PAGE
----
Collective trauma and shared memories, the presence of the past in a sacred place, the ghosts of history, blockage and release, wreckage and healing.
Bring this history with you to this video, which will otherwise remain illegible: two calamities, separated by almost a century, in the ancient fortress town of Verdun, France, on the Meuse River.
In 1916, in the largest land-battle in European history, German artillery was unleashed, and a million shells fell on the forts, forests and ravines of Verdun. A sacred forest was planted over the war ruins, and pilgrims come from across the world. The town is defined by the Battle of Verdun, of which nobody has first-hand memory.
In 1999, Storm Lothar razed the same place. Weather agencies did not predict the heavy winter storm and all the energy disruption it brought, and yet it crossed northern France on much the same path as the Western Front.
In Gabriella Hirst’s new essay film, the townspeople of Verdun remember the cyclonic winds of Storm Lothar. At times, it feels as though they could be recounting the Battle of Verdun – like a pre-memory, or a double existence. Two collective traumas, one recalled first-hand through memory and the second by evocation. Our narrators, Marc and Veronique Petit, are mainly unseen, but their son appears onscreen, unburdened by the memory of the storm or the town’s narrative of the war, playing violent video games and aping soldiers in affray. We end in the Petit family garden, where roses arise from the landscape’s traces of warfare and wreckage.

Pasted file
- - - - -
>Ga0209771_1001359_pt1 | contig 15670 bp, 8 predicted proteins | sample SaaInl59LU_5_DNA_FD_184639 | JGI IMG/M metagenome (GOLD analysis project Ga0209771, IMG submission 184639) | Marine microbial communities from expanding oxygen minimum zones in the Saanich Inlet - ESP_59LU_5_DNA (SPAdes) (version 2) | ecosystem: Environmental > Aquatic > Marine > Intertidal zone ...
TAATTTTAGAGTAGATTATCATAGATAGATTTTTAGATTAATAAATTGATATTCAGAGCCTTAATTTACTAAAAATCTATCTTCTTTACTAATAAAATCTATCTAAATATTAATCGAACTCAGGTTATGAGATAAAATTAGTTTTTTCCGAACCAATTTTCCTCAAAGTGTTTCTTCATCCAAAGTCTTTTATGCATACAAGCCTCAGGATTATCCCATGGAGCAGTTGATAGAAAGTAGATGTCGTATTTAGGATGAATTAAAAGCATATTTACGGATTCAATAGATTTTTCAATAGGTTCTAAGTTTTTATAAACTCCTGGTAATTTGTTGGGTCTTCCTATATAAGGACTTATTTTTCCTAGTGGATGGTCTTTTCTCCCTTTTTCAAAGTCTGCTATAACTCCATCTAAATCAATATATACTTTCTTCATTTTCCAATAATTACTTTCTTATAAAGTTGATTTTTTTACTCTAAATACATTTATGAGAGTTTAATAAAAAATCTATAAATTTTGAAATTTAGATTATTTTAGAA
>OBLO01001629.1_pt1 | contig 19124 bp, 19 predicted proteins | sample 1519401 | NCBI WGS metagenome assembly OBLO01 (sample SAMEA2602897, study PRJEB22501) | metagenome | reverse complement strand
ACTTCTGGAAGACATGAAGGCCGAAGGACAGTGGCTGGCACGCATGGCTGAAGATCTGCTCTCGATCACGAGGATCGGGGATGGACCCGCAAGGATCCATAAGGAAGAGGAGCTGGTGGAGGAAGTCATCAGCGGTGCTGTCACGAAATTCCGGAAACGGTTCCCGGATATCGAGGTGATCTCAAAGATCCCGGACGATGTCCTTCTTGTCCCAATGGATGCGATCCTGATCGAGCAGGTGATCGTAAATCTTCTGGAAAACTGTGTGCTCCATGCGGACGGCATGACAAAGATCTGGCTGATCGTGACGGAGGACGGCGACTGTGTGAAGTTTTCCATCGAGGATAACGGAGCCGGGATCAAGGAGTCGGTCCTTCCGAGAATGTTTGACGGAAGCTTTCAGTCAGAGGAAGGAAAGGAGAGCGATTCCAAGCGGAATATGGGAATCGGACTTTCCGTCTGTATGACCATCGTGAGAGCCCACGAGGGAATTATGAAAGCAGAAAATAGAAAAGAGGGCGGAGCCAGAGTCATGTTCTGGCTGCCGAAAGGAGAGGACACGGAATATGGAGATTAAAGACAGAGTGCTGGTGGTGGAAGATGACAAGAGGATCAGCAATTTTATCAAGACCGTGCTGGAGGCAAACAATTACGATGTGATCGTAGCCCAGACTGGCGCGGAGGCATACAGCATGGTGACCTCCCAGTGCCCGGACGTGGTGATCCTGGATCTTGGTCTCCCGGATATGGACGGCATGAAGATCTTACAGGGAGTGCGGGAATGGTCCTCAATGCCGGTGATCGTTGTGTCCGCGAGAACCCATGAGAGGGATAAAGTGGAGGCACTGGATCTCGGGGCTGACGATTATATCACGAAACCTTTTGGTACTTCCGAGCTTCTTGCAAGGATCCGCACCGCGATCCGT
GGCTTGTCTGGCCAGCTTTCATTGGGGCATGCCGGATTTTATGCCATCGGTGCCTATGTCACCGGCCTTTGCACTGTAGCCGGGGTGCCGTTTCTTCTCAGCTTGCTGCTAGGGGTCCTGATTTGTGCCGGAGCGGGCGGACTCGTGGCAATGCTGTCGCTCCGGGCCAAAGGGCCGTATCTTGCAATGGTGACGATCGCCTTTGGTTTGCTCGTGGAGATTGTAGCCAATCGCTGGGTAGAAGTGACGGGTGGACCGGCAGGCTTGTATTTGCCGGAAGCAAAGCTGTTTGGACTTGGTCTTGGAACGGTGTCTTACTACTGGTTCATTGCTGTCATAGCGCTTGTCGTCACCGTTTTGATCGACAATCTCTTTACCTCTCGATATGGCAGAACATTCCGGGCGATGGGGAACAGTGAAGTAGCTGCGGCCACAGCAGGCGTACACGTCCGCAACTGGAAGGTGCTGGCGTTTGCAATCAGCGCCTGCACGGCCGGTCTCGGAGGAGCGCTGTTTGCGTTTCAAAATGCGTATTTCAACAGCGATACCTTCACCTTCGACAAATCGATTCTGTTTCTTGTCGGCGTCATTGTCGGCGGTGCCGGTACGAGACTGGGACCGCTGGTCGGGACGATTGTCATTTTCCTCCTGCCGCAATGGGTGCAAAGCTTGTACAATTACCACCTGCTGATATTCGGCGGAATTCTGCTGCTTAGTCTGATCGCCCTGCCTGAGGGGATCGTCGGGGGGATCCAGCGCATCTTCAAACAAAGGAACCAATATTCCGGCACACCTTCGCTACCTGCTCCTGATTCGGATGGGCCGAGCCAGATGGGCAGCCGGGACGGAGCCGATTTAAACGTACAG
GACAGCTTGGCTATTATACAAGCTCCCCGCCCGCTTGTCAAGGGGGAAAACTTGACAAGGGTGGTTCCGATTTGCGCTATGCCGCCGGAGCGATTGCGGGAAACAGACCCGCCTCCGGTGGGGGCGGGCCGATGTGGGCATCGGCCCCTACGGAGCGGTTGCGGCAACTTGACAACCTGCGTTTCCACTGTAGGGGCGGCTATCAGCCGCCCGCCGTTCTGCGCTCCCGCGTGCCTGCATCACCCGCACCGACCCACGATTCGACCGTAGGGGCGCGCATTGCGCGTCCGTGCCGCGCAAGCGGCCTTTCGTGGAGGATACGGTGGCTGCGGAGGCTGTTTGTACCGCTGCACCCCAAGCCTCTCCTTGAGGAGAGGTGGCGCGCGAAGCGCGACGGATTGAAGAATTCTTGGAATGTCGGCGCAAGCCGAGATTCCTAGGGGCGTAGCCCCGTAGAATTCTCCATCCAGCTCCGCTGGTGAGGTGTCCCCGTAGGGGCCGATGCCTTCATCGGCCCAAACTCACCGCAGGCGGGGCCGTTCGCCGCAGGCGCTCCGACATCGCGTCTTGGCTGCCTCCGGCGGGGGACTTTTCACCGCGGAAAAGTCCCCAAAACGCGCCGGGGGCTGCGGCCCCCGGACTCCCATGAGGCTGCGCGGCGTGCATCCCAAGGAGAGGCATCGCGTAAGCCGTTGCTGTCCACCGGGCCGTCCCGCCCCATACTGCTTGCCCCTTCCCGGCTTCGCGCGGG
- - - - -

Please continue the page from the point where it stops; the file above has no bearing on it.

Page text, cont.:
We speak alot, now, of endless war and end days and precarious climatic events. Verdun is a fractious epicentre for all of these. And yet the scenes in the sacred forest and the Petit family’s garden hold a sense of something magical – that the world stretches beyond the visible. Categories collapse. Dimensions proliferate. Histories connect.
About Gabriella Hirst
Living in London, Gabriella Hirst is the 2020 recipient of the Ian Potter Moving Image Commission.